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7 Responses to “Four-Pound Knapsack”

  1. denny byrne says:

    i am sorry but i don’t follow the “will” part of the analogy
    “hope for will result”?

  2. Jason Bohn says:

    Thanks for sharing. “[C]rafting vivid experiences that reframe how we imagine the gospel” is probably the most effective ways to reach the millennials along with building relationships, such as becoming someone’s mentor. As I think back to the most influential people in my life, the ones that stand out are not the ones that used logic to convince me of something, but those that walked beside me during powerful experiences and helped me frame them. If you haven’t read “Big Questions, Worthy Dreams” by Sharon Daloz Parks, it speaks to blending mentoring with life experiences to influence faith development. Finally, vivid experiences tap into deep emotions without trying to manipulate them which, at times, seems like what current praise music and evangelic sermons attempt.

  3. Mike Metzger says:

    As my dentist, you felt I ought to have a crown (based on “they way it is”), felt you can fix it, and hope that your fix will ultimately work.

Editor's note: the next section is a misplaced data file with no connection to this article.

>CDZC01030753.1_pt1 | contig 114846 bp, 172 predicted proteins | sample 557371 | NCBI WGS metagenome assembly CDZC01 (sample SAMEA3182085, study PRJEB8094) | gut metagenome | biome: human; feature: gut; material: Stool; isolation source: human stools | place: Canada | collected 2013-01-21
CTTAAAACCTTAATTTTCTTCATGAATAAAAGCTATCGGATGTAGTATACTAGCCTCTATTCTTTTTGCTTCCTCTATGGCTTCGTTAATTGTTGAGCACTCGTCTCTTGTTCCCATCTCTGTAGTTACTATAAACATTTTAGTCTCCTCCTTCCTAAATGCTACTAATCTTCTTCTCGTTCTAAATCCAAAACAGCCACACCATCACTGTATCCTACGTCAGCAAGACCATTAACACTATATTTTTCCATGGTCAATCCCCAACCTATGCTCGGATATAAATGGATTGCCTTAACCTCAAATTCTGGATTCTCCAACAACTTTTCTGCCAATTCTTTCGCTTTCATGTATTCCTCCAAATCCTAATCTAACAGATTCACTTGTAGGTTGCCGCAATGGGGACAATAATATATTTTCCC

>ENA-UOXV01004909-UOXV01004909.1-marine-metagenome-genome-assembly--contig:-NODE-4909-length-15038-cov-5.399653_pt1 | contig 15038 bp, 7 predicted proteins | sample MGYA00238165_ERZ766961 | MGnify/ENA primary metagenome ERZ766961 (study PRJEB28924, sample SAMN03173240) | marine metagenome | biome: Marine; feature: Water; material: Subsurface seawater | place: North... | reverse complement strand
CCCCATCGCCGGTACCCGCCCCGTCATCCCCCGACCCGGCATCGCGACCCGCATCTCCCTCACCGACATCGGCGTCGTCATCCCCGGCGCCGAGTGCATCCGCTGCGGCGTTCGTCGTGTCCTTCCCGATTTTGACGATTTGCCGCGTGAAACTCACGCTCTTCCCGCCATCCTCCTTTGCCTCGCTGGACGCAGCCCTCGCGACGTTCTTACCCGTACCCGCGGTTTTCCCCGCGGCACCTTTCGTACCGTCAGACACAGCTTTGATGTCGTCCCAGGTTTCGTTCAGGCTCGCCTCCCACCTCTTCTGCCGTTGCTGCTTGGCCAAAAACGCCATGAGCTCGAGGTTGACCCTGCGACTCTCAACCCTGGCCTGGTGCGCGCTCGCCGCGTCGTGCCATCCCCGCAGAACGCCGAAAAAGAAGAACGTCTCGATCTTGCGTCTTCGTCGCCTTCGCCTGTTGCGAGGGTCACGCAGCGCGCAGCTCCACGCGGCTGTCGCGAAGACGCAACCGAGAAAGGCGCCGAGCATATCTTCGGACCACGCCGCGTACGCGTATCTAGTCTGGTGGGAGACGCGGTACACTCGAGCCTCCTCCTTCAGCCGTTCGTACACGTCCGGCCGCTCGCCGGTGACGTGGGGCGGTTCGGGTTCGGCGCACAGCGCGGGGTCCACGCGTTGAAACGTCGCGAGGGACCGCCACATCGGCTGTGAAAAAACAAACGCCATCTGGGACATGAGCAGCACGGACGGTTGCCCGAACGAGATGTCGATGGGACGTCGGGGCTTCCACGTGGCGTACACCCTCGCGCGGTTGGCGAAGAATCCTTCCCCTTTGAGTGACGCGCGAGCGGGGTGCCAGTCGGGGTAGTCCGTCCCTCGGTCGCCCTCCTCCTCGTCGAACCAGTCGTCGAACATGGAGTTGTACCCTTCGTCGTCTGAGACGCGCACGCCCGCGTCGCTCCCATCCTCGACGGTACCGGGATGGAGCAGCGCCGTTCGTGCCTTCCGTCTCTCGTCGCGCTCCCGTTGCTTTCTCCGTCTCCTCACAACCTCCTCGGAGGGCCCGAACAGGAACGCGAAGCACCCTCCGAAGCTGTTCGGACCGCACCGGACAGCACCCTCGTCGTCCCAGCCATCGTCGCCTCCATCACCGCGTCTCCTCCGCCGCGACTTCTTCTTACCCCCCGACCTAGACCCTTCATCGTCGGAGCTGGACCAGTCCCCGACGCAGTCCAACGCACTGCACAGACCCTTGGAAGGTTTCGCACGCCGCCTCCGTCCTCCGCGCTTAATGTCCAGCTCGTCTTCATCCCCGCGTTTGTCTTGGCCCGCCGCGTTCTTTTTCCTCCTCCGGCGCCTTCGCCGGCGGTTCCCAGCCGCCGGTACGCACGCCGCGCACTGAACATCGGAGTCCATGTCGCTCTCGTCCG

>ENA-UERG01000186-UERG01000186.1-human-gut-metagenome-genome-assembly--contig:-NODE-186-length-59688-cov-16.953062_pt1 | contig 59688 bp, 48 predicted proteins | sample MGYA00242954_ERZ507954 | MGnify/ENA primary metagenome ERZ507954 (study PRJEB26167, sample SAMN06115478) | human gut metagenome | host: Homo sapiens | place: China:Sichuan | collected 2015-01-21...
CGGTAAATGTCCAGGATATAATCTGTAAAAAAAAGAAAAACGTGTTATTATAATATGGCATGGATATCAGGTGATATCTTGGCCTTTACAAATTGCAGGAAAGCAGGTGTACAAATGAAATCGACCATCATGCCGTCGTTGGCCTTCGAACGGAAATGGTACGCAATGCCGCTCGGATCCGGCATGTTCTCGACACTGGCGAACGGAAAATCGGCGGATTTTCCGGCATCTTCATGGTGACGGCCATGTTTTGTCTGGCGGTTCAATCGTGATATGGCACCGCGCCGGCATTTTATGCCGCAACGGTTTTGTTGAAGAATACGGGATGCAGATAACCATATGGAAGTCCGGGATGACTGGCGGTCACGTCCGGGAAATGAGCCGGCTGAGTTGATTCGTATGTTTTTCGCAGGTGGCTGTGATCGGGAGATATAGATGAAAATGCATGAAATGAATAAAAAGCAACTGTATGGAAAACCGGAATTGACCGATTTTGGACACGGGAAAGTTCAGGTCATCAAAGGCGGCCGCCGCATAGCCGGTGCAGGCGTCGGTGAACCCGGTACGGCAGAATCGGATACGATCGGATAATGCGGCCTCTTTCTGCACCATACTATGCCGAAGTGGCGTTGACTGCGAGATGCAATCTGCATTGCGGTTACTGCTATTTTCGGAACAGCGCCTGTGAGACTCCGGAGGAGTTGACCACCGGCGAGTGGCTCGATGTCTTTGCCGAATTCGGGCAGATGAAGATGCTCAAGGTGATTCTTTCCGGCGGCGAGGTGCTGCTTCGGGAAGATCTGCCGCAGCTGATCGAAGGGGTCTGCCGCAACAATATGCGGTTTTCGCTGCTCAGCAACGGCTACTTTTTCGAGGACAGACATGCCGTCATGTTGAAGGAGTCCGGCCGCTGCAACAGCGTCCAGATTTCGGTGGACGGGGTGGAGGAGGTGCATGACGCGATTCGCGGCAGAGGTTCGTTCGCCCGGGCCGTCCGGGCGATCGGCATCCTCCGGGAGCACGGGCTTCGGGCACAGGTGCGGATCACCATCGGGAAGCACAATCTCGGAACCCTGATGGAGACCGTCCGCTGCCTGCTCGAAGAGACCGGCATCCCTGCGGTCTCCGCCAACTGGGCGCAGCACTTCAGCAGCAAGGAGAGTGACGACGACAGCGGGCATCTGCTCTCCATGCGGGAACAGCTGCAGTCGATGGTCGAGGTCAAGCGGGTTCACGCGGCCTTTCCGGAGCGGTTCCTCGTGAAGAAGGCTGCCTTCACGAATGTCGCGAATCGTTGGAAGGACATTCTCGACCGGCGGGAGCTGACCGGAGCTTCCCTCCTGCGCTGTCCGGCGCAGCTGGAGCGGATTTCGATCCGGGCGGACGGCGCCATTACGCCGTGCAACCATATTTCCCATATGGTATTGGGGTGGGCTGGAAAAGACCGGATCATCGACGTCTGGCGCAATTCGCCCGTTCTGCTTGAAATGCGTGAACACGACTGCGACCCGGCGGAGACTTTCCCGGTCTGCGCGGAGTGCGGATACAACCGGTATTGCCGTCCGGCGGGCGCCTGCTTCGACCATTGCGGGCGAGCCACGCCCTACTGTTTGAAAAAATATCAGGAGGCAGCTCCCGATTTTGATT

Ought – is – can – will

  4. Mike Metzger says:

    Thanks Jason. I’m getting your recommended book today.

  5. Trent McEntyre says:

    In your opinion does the pre-suppositional apologetics approach (Van Til and John Frame, and to an extent Francis Schaeffer and Tim Keller) accomplish what you propose here? The pre-suppositionalist start with a similar critique of modern and classic apologetics.

  6. Bob Snelling says:

    This Doggie Head post is REALLY GOOD. I resonate with it but feel so ill-equipped to find personal application so far. But, you said it would be a three year journey and I’m only into it for ten months. I must remember that.

  7. Scotty Greene says:

    This is very helpful. I am one of those who has always been uncomfortable with the more deductive/argumentative apologetics, especially with non-Christians; too much like proselytizing. “Apologetics” generally, for me at least, cuts against my preferred sharing of faith experience in Christ without the strings or hooks of “convincing”. An “experiential apologetics” moves closer to the mystical grounding of our faith…or the grounding of our faith in mystery. C.S Lewis would probably have understood this sentiment. I have nothing to “apologize” for. I live and I share how I live…in faith, then invite my brothers and sisters to do the same.

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